Of the questions on the LSAT, about half test logical reasoning. These items present you with a short argument, proposal, or conversation, and a question about the validity of the assumptions, strength of evidence or the overall soundness of the argument. Logical reasoning questions demand that you focus all the key parts of an argument -- the conclusion, facts cited as evidence and unstated assumptions. Improve your LSAT score by mastering logical reasoning using strategies to help you concentrate, and answer questions quickly and correctly.

Before diving into the text of the argument, read the question first. This will help focus your reading. For example, if the question asks, "Which of the following most weakens the arguments conclusion?" then you want to read the short passage carefully and precisely identify what the author's main point is.

Don't read anything extra into the arguments; you can only assume what is stated and nothing more. Many LSAT Logical Reasoning arguments are intentionally flawed because the narrator makes faulty assumptions, but you yourself must avoid that trap. For example, if an argument states that Bob owns a house in Princeton, you can't necessarily assume that he lives there, too.

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Get into the habit of marking the text in your exam booklet as you read. Underline the conclusion and put asterisks near the facts cited as evidence. For more difficult or longer questions, jot down the unwritten assumptions upon which the author relies. If you've studied formal logic, you may find logical diagrams helpful.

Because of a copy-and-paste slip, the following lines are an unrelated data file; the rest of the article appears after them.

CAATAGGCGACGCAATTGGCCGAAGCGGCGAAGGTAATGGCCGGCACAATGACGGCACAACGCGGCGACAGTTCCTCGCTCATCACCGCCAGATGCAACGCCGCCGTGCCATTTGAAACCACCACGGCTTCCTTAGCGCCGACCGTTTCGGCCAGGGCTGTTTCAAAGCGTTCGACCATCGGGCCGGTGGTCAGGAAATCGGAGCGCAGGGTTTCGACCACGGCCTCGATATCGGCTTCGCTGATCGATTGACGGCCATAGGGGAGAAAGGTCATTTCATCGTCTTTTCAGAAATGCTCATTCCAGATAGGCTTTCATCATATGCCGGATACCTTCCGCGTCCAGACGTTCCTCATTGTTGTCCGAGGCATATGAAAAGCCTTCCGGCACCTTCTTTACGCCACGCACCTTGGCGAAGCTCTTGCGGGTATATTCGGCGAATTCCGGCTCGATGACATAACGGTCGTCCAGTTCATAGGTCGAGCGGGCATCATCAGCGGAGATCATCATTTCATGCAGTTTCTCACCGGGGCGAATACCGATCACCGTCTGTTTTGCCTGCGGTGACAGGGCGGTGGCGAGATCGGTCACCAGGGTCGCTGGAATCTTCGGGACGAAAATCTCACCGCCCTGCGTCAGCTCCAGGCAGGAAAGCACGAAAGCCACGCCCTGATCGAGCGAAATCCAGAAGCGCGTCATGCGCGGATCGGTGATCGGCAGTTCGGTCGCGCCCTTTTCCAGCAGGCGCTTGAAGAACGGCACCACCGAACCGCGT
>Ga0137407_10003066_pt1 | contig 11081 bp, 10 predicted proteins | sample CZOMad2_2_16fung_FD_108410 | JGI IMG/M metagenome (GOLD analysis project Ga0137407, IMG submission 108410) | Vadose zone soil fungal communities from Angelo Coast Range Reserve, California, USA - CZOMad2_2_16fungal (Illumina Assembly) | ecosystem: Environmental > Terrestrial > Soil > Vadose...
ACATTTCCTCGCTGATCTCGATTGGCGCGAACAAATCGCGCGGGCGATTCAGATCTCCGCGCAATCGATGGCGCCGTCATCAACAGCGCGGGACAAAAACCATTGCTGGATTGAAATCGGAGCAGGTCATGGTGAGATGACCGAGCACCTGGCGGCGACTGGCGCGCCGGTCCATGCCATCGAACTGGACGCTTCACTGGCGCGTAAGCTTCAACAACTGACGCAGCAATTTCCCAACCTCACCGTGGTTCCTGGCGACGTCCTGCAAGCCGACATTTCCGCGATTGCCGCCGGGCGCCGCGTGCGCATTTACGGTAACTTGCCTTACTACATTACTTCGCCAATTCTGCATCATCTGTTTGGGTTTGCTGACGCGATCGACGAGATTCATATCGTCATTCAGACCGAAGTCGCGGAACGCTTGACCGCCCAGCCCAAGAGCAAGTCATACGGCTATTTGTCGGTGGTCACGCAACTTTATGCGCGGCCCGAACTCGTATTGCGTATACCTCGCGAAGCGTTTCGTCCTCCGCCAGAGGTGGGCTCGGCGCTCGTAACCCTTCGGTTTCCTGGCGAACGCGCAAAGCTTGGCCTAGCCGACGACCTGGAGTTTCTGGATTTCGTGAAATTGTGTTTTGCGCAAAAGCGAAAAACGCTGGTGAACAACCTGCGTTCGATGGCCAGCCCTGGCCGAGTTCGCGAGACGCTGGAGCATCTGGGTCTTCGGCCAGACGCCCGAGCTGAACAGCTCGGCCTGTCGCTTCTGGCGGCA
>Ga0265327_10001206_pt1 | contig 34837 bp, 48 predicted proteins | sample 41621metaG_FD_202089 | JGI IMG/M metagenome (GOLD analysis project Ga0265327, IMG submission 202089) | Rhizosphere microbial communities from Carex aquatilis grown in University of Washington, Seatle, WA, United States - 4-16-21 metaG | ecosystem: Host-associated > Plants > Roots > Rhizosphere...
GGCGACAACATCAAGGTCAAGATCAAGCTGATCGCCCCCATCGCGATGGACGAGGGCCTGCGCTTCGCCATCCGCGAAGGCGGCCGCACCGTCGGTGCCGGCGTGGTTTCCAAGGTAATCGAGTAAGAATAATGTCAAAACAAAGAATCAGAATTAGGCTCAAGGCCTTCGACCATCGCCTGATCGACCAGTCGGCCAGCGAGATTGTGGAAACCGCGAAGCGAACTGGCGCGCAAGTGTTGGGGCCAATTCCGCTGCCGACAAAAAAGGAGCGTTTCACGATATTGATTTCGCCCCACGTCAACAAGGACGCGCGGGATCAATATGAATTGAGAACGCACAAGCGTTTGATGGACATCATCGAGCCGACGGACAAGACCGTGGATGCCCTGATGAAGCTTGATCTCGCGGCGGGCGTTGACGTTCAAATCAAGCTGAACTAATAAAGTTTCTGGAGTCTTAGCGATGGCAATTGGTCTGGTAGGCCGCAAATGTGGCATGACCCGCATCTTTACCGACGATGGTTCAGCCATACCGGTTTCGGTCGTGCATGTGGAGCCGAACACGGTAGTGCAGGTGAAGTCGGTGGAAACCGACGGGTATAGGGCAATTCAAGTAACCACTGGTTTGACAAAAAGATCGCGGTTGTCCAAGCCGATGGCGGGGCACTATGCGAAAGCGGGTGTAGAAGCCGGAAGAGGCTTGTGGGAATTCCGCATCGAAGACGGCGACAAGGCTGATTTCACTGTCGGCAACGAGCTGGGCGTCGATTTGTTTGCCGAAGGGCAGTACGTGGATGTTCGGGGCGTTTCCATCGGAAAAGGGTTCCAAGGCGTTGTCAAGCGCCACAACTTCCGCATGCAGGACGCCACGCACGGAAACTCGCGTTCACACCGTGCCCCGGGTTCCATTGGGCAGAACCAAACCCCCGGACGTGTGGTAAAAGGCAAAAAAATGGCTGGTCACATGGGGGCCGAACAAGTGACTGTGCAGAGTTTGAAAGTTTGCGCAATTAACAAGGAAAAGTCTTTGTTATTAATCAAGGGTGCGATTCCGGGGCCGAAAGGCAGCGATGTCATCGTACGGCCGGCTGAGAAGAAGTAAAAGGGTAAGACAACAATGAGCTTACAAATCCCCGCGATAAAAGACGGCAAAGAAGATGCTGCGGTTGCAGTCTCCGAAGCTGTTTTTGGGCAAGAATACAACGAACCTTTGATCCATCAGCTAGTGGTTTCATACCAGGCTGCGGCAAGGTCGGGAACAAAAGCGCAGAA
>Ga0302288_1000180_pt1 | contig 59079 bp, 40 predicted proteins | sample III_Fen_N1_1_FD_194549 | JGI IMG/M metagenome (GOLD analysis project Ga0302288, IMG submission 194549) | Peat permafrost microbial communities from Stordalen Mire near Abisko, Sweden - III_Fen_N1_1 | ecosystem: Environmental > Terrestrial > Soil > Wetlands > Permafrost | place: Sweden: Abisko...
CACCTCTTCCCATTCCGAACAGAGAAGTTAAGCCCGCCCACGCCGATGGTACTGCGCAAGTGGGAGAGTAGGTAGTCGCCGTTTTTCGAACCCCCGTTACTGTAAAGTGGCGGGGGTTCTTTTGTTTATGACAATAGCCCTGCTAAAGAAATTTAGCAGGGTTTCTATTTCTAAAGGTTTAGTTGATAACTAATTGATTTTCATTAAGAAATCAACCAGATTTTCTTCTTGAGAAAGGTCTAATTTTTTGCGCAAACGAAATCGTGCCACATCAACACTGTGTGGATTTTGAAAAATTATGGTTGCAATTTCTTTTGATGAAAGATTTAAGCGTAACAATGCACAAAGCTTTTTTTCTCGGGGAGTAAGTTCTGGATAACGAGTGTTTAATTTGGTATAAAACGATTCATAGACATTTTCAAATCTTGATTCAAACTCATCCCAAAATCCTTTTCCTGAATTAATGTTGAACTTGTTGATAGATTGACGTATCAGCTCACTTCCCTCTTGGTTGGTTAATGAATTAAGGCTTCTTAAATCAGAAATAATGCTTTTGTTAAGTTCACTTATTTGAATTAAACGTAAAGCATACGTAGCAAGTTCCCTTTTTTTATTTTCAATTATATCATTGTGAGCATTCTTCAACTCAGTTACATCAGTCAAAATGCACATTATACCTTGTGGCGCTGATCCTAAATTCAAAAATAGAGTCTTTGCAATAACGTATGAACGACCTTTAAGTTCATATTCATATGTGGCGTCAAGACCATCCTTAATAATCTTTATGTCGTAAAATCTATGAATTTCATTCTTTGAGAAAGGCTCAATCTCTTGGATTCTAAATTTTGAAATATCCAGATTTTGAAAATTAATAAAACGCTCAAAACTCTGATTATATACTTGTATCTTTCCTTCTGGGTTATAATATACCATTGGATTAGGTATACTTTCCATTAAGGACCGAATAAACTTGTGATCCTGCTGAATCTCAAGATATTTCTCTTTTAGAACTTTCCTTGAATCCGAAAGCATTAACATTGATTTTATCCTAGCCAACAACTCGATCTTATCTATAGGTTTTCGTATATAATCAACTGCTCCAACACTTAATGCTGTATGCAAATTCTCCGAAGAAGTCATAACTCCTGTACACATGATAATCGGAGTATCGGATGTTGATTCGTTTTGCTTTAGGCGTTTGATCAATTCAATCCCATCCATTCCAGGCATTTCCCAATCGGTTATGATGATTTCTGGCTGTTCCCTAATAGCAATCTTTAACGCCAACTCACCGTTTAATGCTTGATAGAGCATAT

Avoid the trap of looking for flaws in the factual evidence presented. On the LSAT, all faulty logic stems from either the misuse of evidence, or mistaken assumptions. For example, if an argument states that 70 percent of men in the U.S. are gay based on a survey done in Provincetown, the survey results are not in error, but rather the use of the survey results.

Take note of words when you see them in the logical reasoning text: some, most, always, sometimes, never, can, must, not, only and may provide clues. Many wrong answer choices can be ruled out simply by noting when these words are misused or misinterpreted.

Give yourself timed practice quizzes. Plan to answer about 25 questions in 35 minutes. When you begin studying, it's great to leave aside the timer and focus on learning the concepts. Don't forget that the LSAT is timed, so eventually you need to work on speed.

Buy study guides and prep books that have full length LSAT practice tests. If you struggle studying on your own, consider working with a tutor or taking a prep class.